For Everything There is A Season

By Stream Energy Internal Communications Editor Brian Hale

With the peak of summer’s heat upon us, the welcomed relief of cooler temperatures is on the horizon. The summer of 2011 will go down as one of the hottest summers on record in the US. Temperatures soared into the triple digits multiple times for much of the nation, with Texas suffering from more than 50 days of the triple-digit heat.

The welcomed heat relief will bring with it a reduction in the amount of electricity used for powering air conditioners across the nation. A reduction in electricity usage provides some relief for consumers’ pocketbooks. But with summer still holding on for the time being, there are additional ways to keep some extra green in your pockets for the final weeks of summer and the colder winter months.

Energy Tax Credits and Rebates

Depending on where you live and how “green” the appliances are in your home, you might be eligible for tax credits and rebates. Check with your local poles and wires company to see what, if any, rebates or credits they offer and if you are eligible. The Department of Energy provides a detailed list of providers around the country who offer rebates and credits.

Reduce Your Footprint

In 2009, the average energy consumption per person in the United States was more than 7,400 kwh each month. In Texas, the average was sixth worst in the nation at almost 11,000 kwh per person per month. You can help reduce the usage by unplugging all devices when not in use. This includes everything from home computers and televisions to electric toothbrushes and iPods. Even if a device is off, if it is plugged into an outlet, the device still draws a current.

Unplugging your electronics doesn’t have to be a daunting task. A power strip is an easy way to unplug multiple devices at one time. Reducing the number of devices drawing a current not only reduces the amount of electricity being drawn to your home, it relieves strain on the power grid that can quickly become overloaded during peak times. If too much strain is placed on the electric grid, states may be forced into rolling blackouts to reduce the strain—something Texas was on the verge of multiple times this summer.

Another way to increase your pocketbook while decreasing the strain on the environment is in your daily commute. Public transportation is an inexpensive way to get to your destination while reducing your carbon footprint. Many public transportation departments across the nation have busses and trains that run on alternative fuels such as ethanol, compressed natural gas (CNG), biodiesel liquefied natural gas (LNG) or electricity.

If public transportation isn’t an option for you, consider trading in your current high-emissions vehicle for a cleaner and greener vehicle. Soon, “green” vehicles may be your only option. President Obama recently announced a new policy that requires U.S. automakers to produce vehicles that achieve an average of 35.5 mpg by 2016—just five short years from now. Furthermore, an agreement with 13 automakers will increase the average fuel economy of vehicles they produce in 2025 to 54.5 mpg.  According to the Department of Transportation, the agreement is with manufacturers that produce 90 percent of the vehicles sold in the United States today.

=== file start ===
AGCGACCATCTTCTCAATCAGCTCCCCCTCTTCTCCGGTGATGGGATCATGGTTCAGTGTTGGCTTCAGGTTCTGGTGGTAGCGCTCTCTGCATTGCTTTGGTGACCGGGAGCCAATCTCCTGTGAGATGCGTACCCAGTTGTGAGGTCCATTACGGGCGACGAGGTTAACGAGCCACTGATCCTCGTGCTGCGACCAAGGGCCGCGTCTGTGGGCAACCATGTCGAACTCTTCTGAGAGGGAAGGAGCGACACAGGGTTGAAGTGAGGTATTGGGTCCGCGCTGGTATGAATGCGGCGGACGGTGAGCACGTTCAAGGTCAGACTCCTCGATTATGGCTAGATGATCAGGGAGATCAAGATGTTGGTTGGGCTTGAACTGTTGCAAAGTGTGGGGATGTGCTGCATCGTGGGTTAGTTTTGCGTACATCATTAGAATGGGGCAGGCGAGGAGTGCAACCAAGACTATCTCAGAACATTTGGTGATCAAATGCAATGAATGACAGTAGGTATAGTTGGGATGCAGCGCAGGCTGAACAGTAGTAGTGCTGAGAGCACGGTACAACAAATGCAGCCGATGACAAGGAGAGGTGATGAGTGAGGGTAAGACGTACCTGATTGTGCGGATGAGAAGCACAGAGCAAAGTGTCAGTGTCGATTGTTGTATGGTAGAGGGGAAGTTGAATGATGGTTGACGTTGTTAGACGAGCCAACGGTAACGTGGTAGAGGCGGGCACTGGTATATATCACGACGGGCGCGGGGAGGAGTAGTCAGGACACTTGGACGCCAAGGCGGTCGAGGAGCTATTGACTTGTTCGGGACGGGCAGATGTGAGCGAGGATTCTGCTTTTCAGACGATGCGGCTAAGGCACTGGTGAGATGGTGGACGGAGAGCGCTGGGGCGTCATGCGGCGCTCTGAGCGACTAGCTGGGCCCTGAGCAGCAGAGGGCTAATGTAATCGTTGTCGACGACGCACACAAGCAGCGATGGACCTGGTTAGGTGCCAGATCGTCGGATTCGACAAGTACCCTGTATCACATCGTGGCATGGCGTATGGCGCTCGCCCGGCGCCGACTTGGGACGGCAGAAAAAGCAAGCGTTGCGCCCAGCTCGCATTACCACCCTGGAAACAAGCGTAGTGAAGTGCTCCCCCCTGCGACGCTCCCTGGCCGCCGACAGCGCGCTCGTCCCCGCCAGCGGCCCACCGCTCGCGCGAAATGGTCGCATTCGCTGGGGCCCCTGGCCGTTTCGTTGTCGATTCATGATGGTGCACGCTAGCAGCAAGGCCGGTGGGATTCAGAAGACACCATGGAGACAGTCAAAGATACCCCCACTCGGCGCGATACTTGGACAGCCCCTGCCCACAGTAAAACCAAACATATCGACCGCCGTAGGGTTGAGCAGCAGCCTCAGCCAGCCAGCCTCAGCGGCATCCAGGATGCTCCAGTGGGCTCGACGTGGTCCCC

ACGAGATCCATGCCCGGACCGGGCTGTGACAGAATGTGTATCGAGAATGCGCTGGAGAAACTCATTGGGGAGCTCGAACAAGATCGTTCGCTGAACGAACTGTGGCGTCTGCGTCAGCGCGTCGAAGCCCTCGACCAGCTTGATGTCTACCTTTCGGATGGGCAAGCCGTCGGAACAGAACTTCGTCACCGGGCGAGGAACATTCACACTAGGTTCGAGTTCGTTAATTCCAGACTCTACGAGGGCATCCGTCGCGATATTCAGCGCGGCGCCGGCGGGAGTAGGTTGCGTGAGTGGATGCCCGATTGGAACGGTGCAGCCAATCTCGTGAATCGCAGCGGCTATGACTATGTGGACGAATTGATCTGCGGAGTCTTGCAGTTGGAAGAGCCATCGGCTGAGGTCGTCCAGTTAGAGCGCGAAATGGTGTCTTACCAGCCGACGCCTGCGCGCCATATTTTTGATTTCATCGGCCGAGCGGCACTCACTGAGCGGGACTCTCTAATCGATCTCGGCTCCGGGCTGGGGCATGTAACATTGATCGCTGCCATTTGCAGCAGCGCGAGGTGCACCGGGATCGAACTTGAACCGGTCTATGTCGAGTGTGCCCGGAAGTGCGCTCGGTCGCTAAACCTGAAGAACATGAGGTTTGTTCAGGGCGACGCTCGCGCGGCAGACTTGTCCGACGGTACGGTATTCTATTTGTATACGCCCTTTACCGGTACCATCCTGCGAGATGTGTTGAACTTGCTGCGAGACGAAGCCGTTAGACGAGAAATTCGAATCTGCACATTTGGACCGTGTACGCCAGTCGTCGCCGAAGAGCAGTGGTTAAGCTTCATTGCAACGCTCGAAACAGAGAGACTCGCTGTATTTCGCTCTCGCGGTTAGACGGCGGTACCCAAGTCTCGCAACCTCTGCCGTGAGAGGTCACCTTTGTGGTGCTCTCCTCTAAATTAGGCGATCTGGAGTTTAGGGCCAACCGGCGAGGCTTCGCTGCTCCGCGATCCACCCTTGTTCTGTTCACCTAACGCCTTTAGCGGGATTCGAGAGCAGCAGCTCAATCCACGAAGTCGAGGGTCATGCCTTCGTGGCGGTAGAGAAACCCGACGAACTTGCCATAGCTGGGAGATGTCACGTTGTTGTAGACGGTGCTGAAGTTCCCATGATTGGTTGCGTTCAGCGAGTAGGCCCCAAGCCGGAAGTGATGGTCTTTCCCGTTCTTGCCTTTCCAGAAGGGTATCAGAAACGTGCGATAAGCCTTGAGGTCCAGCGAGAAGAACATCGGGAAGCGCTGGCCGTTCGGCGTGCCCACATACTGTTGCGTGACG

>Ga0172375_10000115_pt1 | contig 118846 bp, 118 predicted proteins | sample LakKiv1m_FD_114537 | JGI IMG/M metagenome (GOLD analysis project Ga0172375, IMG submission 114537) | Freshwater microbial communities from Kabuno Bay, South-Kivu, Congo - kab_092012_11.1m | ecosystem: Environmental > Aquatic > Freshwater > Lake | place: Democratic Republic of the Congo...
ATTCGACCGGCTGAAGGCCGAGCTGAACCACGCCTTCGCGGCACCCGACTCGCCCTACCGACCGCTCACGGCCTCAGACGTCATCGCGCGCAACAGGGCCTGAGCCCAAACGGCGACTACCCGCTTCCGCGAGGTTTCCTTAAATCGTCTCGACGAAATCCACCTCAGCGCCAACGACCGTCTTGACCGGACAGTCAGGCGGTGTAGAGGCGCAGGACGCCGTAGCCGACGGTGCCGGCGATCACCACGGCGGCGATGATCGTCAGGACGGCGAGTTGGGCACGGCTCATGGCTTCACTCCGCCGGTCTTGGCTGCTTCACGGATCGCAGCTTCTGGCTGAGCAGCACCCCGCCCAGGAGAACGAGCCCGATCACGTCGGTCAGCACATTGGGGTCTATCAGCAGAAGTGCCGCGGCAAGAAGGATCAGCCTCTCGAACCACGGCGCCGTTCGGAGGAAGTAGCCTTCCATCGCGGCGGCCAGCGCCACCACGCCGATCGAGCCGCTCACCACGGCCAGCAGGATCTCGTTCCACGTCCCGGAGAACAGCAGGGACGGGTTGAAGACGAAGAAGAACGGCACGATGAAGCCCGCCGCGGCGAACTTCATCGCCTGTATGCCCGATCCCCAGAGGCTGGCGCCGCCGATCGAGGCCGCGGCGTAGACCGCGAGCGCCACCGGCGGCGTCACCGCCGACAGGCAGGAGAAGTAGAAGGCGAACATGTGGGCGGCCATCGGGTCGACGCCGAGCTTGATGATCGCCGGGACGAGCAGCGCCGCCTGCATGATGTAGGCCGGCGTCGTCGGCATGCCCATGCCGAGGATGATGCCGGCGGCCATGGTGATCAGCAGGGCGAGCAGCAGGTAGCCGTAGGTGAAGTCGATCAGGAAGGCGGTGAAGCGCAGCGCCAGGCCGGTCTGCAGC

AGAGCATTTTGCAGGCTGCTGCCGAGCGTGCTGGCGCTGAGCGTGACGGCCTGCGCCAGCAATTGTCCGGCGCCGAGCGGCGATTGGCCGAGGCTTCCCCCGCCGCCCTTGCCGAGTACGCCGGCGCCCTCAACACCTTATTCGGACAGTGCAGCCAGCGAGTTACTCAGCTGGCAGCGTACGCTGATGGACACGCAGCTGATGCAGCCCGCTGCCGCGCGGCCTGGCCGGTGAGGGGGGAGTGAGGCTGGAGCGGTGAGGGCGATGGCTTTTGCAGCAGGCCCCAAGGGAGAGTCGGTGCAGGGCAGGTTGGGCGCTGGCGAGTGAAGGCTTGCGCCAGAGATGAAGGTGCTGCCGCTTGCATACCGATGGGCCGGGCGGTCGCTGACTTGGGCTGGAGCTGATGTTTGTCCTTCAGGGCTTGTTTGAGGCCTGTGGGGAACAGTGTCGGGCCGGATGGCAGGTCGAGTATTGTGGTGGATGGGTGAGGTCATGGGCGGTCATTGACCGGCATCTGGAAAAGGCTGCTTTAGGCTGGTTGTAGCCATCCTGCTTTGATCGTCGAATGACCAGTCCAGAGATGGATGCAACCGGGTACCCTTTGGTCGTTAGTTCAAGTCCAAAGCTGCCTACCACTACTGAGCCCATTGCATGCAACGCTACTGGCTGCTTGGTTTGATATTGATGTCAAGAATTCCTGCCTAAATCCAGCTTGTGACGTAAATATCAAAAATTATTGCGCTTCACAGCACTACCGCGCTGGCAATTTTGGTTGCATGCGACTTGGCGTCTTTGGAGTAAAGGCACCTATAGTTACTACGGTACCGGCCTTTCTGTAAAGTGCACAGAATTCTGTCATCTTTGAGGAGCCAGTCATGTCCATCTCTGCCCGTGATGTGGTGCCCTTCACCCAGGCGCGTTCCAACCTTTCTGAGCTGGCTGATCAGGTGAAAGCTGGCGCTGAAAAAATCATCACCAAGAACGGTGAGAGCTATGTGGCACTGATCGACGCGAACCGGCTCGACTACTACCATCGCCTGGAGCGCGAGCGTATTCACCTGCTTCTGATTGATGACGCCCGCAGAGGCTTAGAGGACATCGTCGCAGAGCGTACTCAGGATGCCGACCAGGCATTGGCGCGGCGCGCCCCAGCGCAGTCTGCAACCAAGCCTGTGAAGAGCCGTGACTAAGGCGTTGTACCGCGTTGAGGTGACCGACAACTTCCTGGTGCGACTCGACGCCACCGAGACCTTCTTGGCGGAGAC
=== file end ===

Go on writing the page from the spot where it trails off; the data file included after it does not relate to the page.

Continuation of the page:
A vehicle that runs on alternative fuel is something good for the environment and will save you money over your current vehicle. Locations for filling up on gasoline are much more prevalent than alternative fuels, but alternative fueling stations are located plentifully around the nation.

Keep What You’re Paying For

It’s no secret that heat rises. It also sinks. If you live in a multi-story home, the problem of how to keep the top floor comfortable is perplexing. Caused by a combination of the heat inside the home rising and the summer heat pounding your roof, the top floor of your home gets warmed from above and beneath. Ensure that your attic or roof has updated and adequate insulation or barrier. There are many new, inexpensive products available at your local hardware or home improvement store that can help reduce the amount of heat on the top floor of your home. When the weather eventually starts turning colder, you’ll be able to reduce the heat lost through the attic or roof, reducing the workload on your heating system.

You most likely have a rent or mortgage due every month. You also have an energy bill due every month. But could the home you’re paying for be costing you extra money? According to BBC News, the majority of heat lost is mainly through the roof, windows and gaps around doors. A radiant barrier is a great addition to your roof in the summer time (to keep your home cooler) and in the winter time (to reduce the amount of heat lost).  Exchange single-paned windows for double-paned windows and hang curtains. Add weather stripping around doorways and window panes.

You’re paying for your home and your energy. By taking these simple steps, you can help reduce your monthly utility bill while increasing the value and efficiency of your home.

Summer is getting close to finally fading into Fall, and with smarter decisions, you can make your home and life more efficient. Save some green by going green, and enjoy the autumn weather.